The familiar words of Joan Osborne’s “What if God Were One of Us?” wafted out of the lounge when we returned from a long day of touring supplier factories near Shanghai China. It was hot, sticky, and thousands of miles from home, yet the song’s plea was familiar. It also ignited an interesting discussion over dinner as to whether this was a sign of globalization or cultural imperialism.
This hotel was affiliated with an American chain but there was not a single Westerner on the staff as far as we could see. The Tuesday lounge crowd looked very international and both the female and male singers stuck to covers of popular American songs. And by popular I mean international popularity; the audience seemed very familiar with the playlist. Someone in our group commented that his Chinese relatives sang along without really understanding the lyrics, much like American children learn French folk songs in grade school.
This still did not answer the basic question; I come down on the globalization side and base that on two “American” foods: pizza and chop suey. Neither is truly “native” to their supposed counties of origin. Pizza was even on the breakfast buffet in the Sozhou hotel, although the Chinese version is only remotely similar to that available here in the states. In Brazil pizza is also readily available — often with fried egg, corn, or peas as a topping.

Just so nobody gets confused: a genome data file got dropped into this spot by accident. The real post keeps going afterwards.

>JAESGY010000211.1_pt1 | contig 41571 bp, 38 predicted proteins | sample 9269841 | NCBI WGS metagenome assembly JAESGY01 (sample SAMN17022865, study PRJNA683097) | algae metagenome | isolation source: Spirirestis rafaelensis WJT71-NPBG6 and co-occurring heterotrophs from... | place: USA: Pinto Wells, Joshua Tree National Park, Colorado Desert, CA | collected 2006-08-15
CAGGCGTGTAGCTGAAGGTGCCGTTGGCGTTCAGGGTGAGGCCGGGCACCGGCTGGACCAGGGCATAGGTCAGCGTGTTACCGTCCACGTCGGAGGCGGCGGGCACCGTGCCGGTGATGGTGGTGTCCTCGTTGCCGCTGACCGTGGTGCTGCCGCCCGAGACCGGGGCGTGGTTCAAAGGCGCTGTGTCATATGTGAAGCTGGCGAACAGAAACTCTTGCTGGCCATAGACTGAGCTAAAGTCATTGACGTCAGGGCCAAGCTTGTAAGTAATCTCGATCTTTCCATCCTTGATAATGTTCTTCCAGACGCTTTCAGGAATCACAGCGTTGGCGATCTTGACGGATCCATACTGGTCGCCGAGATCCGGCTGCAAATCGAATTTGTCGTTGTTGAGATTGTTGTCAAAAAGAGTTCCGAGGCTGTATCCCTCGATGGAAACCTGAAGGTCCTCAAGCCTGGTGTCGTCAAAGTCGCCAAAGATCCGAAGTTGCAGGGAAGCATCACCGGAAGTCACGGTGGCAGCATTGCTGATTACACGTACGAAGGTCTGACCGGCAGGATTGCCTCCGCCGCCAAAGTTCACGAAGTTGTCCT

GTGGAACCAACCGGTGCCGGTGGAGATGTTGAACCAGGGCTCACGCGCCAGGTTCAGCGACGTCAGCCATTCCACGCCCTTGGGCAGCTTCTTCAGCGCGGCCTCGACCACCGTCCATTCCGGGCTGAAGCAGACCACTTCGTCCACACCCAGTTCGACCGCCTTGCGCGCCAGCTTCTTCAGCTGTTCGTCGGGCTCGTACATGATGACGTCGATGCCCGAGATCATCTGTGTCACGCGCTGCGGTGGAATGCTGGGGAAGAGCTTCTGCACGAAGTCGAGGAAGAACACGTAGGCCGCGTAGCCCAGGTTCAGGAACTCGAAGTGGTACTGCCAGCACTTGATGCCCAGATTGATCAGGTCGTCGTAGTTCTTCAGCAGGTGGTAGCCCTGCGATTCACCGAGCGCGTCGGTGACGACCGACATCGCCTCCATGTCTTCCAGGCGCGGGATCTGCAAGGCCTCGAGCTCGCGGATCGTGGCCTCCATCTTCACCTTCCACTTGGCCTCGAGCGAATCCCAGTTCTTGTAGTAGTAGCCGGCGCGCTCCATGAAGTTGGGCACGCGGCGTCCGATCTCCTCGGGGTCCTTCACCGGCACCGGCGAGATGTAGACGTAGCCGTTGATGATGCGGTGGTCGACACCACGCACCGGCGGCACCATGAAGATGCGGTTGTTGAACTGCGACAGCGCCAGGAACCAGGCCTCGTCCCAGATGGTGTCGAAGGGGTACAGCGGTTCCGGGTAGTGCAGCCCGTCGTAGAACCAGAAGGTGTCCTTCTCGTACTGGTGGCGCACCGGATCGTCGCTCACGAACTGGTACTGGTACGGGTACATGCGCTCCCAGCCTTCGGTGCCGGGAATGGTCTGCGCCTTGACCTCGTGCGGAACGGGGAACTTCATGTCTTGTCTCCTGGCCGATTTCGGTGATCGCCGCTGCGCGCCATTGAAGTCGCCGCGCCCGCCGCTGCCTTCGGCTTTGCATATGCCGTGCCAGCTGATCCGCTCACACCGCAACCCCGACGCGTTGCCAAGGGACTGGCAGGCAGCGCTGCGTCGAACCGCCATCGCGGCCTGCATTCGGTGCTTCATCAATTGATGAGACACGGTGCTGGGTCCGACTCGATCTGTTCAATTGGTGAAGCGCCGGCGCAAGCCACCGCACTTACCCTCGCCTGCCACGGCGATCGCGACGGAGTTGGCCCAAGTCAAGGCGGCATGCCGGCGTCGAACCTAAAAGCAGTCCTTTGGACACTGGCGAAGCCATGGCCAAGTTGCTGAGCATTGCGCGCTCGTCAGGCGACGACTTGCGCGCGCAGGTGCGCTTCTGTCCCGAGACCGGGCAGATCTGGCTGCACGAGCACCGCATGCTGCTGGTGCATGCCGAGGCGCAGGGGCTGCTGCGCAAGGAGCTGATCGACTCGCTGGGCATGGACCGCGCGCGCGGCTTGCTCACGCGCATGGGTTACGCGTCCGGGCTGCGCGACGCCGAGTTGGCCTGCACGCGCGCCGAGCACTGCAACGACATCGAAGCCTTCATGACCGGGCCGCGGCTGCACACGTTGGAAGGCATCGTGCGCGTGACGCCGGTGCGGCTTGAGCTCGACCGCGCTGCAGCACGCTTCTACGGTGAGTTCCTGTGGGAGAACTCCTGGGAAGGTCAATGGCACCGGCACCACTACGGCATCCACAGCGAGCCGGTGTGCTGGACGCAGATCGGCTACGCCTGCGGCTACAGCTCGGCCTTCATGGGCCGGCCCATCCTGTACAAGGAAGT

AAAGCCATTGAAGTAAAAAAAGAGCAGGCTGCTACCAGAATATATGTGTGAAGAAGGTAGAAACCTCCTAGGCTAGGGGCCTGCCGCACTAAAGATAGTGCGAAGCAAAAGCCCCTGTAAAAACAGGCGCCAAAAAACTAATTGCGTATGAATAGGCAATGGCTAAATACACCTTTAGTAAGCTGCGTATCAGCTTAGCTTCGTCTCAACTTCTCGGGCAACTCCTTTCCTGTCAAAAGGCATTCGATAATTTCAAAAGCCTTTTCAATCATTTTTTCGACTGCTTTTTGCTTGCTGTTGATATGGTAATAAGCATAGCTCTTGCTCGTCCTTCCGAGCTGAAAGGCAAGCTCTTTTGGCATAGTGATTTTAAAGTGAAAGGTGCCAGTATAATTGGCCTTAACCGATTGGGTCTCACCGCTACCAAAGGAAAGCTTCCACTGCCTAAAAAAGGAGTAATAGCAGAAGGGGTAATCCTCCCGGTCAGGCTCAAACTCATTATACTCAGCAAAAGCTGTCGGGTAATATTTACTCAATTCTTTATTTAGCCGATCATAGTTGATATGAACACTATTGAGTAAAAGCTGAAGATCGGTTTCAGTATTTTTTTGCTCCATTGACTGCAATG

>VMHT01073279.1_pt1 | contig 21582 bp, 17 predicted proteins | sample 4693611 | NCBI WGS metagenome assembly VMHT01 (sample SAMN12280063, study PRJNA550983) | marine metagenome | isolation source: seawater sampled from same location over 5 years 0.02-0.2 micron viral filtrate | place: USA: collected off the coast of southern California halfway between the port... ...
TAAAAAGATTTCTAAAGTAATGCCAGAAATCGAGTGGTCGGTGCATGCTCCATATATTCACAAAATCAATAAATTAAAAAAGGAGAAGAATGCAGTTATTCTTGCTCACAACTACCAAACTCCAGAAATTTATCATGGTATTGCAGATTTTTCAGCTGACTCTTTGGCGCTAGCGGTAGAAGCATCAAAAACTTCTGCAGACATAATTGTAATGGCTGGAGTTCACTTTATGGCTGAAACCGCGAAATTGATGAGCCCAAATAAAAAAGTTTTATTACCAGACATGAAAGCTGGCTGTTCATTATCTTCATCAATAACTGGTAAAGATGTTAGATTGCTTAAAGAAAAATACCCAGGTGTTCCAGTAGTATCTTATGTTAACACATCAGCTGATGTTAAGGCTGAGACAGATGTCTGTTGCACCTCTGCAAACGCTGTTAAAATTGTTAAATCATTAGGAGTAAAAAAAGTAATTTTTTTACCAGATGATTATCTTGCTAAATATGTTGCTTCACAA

My hosts asked if I ate Chinese food at home, perhaps because my complete inability to use chopsticks was so amusing. I admitted to getting carryout at least once per week. They asked what the dishes were and about rolled on the floor laughing when I said #5 and #7. After describing what #5 & #7 were, they insisted it was not really Chinese food at all. No fortune cookies in China, either.
So while it is unlikely that Golden Panda will ever hit it big in China, KFC is doing tremendous volume. Their version menu is somewhat recognizable — we ate lunch there one day at the request of a Hong King-born associate who was missing the cherry pie. Learning that no cherries are used in making said cherry pie, or being told that adults simply do not buy that item, did not diminish his pleasure at enjoying an old favorite.
That is how I felt about hearing Ms. Osborne’s song that Tuesday night. Now if you really want a controversy, think about the practice of every female Chinese woman we met having to adopt a Western name for use in correspondence. Is that imperialistic?